Rarely is love linear. Hearts never beat to the rhythm of those that are obsessed with moulding them into neat palatable squares that can be shoved into the cubby holes of heteronormativity.
We caught up with Amrou Al-Kadhi to discuss queer Iraqi love and how it can be seen through the parameters of quantum physics. This is what the London based author, performer and activist had to say.
1. Tell us about Glamrou. Who is she?
Glamrou is my drag alter-ego. She allows me to express and embody all the facets of myself that were once denied of me growing up in Bahrain and Dubai. Glamrou is powerfully feminine. She is an embodiment of Arab references of femininity but through a queer lens. She's like the lady my mother never got to be growing up in the Arab world. She allows me to access facets of my Arab heritage that were excluded to me as someone raised male in our household. Glamrou allows me to feel powerful, using the very things that once made me feel weak.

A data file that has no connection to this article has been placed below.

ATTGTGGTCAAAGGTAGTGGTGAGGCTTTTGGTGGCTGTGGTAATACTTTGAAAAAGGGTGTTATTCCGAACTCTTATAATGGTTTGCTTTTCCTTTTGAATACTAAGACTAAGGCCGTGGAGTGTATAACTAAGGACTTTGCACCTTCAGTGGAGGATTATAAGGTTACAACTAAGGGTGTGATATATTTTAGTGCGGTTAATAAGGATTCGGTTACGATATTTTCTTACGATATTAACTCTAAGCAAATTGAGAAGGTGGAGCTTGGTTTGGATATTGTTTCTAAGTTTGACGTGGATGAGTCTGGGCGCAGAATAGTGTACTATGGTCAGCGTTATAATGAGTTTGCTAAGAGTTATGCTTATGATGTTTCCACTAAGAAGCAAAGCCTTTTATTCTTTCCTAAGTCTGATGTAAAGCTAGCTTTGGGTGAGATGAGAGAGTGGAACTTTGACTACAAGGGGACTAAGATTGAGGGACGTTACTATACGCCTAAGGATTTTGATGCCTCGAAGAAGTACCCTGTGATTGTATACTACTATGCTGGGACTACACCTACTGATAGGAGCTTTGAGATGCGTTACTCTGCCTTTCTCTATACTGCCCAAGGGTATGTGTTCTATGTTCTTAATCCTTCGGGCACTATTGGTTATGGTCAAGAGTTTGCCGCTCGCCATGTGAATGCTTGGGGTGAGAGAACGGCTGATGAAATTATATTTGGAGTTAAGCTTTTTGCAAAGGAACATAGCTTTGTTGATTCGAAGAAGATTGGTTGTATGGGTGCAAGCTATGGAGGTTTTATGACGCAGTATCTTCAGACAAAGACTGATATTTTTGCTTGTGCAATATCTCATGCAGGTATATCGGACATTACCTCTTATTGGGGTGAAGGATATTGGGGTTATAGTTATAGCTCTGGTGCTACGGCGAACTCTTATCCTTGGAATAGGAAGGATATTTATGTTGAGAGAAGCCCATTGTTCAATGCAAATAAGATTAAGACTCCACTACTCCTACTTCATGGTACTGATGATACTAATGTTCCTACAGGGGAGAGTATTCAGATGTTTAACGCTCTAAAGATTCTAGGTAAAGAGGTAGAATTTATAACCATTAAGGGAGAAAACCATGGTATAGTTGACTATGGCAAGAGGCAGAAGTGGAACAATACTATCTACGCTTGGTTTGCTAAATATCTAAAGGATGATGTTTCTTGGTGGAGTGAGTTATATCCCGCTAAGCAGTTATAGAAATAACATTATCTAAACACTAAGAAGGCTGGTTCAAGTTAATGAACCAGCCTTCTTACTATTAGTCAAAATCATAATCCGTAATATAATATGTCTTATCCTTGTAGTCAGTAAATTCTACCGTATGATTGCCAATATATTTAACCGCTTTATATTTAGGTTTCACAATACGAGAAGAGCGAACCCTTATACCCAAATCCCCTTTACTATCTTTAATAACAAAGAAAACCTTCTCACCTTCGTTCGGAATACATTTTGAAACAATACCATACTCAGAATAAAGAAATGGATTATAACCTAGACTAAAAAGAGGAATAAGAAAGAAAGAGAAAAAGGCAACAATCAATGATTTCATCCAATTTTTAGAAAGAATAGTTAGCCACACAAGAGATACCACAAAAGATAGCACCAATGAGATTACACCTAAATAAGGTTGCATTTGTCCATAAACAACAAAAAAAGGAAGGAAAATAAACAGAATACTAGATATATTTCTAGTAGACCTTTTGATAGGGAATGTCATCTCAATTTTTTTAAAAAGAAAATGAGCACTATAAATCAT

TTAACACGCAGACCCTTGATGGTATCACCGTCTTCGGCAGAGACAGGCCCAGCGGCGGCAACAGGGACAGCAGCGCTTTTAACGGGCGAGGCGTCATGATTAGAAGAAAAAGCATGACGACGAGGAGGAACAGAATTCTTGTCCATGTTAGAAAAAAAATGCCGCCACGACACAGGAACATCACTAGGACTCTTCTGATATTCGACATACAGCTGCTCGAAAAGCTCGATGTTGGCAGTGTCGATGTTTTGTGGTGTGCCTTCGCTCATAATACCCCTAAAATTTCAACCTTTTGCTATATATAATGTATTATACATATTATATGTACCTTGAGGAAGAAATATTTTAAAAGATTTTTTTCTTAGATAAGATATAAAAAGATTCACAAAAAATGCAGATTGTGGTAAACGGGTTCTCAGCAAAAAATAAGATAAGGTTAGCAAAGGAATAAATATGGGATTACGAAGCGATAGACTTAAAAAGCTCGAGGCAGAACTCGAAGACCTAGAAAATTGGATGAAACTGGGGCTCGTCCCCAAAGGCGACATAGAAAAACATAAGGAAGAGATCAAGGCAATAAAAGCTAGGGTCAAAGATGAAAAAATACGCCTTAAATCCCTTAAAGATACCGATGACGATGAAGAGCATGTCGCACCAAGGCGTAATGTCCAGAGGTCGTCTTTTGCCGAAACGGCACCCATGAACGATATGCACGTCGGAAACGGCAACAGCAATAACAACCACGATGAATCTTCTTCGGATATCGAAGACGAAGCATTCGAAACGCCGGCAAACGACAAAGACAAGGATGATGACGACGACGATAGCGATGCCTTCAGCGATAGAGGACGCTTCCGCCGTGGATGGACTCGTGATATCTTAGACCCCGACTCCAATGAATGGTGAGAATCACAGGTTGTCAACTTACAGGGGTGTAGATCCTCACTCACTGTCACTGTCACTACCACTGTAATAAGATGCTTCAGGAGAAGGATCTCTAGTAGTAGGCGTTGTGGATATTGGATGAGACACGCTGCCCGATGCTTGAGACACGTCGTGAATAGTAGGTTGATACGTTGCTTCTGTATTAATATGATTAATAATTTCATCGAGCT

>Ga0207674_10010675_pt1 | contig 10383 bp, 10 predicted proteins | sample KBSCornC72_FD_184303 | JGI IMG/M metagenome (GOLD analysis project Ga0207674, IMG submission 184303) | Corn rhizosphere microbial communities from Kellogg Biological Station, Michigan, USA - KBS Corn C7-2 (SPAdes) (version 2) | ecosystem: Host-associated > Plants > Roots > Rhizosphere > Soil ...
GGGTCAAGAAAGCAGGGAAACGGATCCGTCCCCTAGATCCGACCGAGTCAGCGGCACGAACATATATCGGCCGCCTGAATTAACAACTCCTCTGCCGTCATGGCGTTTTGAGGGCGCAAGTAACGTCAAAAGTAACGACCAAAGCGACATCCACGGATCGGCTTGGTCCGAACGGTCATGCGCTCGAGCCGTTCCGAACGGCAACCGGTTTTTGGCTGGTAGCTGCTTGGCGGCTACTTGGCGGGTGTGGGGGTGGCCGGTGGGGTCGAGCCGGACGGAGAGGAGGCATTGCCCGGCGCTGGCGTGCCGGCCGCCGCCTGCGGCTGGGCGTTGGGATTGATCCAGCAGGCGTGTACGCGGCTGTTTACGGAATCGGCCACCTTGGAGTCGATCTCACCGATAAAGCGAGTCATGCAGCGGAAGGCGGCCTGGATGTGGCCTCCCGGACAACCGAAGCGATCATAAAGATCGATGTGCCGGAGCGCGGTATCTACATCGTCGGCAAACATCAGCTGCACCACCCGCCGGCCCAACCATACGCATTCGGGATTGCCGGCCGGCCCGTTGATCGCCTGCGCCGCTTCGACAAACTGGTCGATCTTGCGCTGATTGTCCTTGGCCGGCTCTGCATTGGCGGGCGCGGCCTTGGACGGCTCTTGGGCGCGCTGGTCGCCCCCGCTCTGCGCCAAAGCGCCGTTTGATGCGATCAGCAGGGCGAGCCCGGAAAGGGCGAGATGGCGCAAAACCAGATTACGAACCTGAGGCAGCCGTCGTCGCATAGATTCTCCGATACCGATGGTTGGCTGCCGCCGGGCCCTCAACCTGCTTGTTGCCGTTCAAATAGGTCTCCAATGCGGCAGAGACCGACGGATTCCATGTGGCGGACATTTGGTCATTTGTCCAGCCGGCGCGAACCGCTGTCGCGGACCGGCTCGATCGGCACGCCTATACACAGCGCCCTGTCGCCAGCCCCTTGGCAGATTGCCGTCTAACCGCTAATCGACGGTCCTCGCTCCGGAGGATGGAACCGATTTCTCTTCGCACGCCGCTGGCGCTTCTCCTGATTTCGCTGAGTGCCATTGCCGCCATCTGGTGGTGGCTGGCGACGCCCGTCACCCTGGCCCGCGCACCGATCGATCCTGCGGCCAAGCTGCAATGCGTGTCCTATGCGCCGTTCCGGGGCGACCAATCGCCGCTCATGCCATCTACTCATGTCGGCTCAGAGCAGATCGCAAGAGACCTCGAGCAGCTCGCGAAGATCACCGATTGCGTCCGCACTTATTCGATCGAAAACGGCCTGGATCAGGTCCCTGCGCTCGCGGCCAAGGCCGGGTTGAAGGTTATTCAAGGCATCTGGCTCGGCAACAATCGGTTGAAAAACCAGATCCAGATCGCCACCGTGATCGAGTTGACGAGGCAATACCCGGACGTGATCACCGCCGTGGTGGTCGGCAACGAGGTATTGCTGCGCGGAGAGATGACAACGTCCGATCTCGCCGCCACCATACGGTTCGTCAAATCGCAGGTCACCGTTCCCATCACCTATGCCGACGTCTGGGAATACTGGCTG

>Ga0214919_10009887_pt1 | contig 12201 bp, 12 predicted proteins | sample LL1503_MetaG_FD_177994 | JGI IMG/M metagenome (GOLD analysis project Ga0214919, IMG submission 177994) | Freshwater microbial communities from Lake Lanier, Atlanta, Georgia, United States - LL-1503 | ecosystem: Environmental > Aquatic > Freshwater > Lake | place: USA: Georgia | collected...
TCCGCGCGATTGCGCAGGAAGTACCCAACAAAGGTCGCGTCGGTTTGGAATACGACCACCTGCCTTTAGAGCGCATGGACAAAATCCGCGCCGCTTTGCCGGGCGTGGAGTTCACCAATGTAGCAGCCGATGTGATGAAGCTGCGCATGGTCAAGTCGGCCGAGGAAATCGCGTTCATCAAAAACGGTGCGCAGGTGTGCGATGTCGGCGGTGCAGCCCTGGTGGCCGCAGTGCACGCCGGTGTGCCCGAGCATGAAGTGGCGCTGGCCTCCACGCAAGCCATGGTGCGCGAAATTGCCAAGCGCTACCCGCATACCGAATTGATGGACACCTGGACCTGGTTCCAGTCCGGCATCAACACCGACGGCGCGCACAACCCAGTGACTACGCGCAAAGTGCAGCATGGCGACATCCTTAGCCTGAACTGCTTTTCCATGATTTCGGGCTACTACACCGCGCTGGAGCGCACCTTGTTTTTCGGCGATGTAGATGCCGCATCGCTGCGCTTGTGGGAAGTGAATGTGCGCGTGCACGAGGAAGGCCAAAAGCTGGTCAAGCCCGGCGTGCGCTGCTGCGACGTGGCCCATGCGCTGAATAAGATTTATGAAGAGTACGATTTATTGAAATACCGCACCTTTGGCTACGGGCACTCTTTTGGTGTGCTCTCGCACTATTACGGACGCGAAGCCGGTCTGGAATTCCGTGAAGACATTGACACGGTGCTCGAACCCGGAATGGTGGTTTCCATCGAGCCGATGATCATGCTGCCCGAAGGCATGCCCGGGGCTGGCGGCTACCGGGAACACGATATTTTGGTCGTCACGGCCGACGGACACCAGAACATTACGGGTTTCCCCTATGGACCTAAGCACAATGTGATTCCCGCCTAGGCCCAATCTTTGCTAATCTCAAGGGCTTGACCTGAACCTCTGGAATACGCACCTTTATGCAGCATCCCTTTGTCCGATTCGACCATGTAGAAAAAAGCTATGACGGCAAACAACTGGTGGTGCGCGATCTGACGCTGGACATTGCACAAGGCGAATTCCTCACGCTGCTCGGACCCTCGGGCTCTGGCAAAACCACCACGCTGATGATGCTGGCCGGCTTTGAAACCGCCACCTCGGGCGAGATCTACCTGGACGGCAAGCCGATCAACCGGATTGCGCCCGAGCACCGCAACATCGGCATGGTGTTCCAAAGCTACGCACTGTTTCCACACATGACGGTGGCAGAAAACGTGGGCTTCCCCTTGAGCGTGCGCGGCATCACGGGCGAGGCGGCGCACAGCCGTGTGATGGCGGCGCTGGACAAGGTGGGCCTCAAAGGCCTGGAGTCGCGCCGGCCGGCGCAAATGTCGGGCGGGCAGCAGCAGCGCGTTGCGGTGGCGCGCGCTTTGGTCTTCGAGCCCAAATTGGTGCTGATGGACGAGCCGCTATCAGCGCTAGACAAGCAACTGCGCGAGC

2. How did marine biology and quantum physics help you understand your queer identity?
Marine biology was my first teenage obsession - a world where creatures are formless and fluid, could change shape, colour and form, and even sex, where creatures flaunt their colours resplendently without shame captivated me. When things were particularly bad growing up, my marine aquarium was my promise of another world to look forward to, to dream of.
Quantum Physics I became obsessed with, a few years later, in my 20s after a mental breakdown where I really started to believe there might be other worlds and parallel universes to travel to, and quantum physics helped me realise that this world was full of multiplicity and potential. Standard Newtonian physics ostensibly studies observable reality, attempting to find the fixed scientific laws that govern our universe. I like to think of it as heteronormative physics, not because physics care about gender, but because it is guided by the same hunger as heteronormativity—a desire for rigid, eternal order in our world.